- The Playwright's Autre Scène in Michel Tremblay's Le vrai monde?
When Freud first turns to the play Oedipus Rex in The Interpretation of Dreams, it is not immediately to define the Oedipus complex, but to invite us to consider the functions of both theater and clinical practice: "The action of the play consists in [. . .] the process of revealing, with cunning delays and ever-mounting excitement-a process that can be likened to the work of psychoanalysis-that Oedipus himself is the murderer of Laïus [. . .]1 What is revealed, then, in the play and in the analytic cure, is a type of self-knowledge that was formerly inaccessible.
In her book Theaters of the Mind: Illusion and Truth on the Psychoanalytic Stage, contemporary psychoanalyst Joyce McDougall places the theatrical metaphor at the center of her reflection about clinical psychoanalysis. She writes:
Each of us harbors in our inner universe a number of "characters," parts of ourselves that frequently operate in complete contradiction to one another, causing conflict and mental pain to our conscious selves. For we are relatively unacquainted with these hidden players and their roles. Whether we will it or not, our inner characters are constantly seeking a stage on which to play out their tragedies and comedies. Although we rarely assume responsibility for our secret theater productions, the producer is seated in our own minds. Moreover, it is this inner world with its repeating repertory that determines most of what happens to us in the external world.2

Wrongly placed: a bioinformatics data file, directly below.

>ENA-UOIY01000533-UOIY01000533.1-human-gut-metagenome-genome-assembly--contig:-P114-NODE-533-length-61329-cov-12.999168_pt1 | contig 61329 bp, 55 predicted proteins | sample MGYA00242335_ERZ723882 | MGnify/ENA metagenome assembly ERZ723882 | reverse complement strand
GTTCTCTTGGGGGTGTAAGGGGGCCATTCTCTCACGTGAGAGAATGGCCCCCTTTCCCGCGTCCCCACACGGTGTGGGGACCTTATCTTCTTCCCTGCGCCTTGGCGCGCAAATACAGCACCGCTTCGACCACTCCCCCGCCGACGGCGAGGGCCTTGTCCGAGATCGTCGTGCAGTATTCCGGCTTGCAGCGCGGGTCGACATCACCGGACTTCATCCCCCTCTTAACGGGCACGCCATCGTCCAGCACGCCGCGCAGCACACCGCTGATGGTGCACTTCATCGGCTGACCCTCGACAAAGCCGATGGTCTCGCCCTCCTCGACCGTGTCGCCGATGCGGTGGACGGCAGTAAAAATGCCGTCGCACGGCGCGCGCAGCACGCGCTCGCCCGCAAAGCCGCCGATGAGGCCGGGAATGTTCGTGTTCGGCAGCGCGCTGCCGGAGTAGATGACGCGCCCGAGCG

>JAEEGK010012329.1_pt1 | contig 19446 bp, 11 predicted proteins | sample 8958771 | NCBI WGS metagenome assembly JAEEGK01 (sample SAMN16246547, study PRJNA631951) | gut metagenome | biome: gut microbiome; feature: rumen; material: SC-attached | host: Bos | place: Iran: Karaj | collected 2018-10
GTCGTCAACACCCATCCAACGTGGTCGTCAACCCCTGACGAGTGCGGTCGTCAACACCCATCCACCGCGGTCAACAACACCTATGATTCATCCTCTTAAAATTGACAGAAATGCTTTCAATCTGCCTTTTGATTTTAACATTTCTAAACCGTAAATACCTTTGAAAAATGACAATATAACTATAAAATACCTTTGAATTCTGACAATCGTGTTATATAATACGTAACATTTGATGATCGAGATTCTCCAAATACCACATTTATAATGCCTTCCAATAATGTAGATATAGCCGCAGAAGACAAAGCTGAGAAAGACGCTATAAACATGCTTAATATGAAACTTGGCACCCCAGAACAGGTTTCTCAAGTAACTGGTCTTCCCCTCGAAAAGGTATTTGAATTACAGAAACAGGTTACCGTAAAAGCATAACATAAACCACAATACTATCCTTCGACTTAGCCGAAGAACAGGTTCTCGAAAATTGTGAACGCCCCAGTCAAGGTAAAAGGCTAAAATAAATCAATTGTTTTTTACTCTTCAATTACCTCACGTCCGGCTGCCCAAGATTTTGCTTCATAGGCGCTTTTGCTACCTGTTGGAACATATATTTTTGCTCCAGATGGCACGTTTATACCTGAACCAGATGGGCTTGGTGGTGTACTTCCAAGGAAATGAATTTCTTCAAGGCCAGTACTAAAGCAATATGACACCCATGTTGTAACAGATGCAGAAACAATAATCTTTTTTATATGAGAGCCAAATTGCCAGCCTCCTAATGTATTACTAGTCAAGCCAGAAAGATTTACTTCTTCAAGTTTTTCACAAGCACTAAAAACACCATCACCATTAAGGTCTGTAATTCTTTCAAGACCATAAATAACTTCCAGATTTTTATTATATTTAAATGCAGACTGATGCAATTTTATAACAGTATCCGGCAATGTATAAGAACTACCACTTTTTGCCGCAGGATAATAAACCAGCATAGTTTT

What happens when these "secret theater productions" become actual theater? When the autre scène manifests itself on the theatrical stage? When a playwright's creation is his acting out, and his writing becomes precisely a way of avoiding self-knowledge?
If the unconscious has sometimes been dubbed l'autre scène, this [End Page 67] theatrical metaphor is perhaps nowhere more appropriate than in Michel Tremblay's play Le vrai monde?. Tremblay is a renowned Québécois playwright who exploded onto the stage in Montreal in 1968 with his play Les belles-soeurs. Over the past four decades, he has written both novels and plays, and he continually experiments with formal and structural elements in his theater. In this play, Michel Tremblay the playwright creates the character of Claude the aspiring writer, whose first manuscript is a play about the relationships in his own family. As Tremblay's play unfolds, so does Claude's, and the simultaneous theatrical representation of the two plays allows the audience to question the motives of the budding young playwright as a character on Tremblay's larger scène. This mise en abyme structure juxtaposes Tremblay's play with his fictional playwright's, creating a complex interplay between the two scenes that encourages both readers and spectators to reflect on the psychic function of artistic endeavor.
A quick summary of the plot of Claude's play will be helpful here: Alex II, Claude's "father" and a traveling salesman, comes home from a road trip to find his wife Madeleine II completely changed towards him. She confronts him for his womanizing, telling him that she knows he has fathered at least one illegitimate child and that she wants a divorce. She will no longer put up with the farce of their marriage. Claude's "sister" Mariette II, a go-go dancer, comes home to find her father brooding after his conversation with Madeleine II. She proceeds to tell him that she does not want him to come see her dance anymore with his salesmen friends because she finds it perverse to dance in front of her father, whose eyes on her resemble those of his friends. She also hints at a past incident where, drunk, he forgot his familial relationship to her and nearly raped her, but was interrupted by Claude who came in and saved her. Alex II is outraged. Madeleine II also brings up this incident as the one time in her life where Alex II struck her in anger, and the moment that changed her feelings for him (and her life) forever. She then tells him to get out, and the last scene of...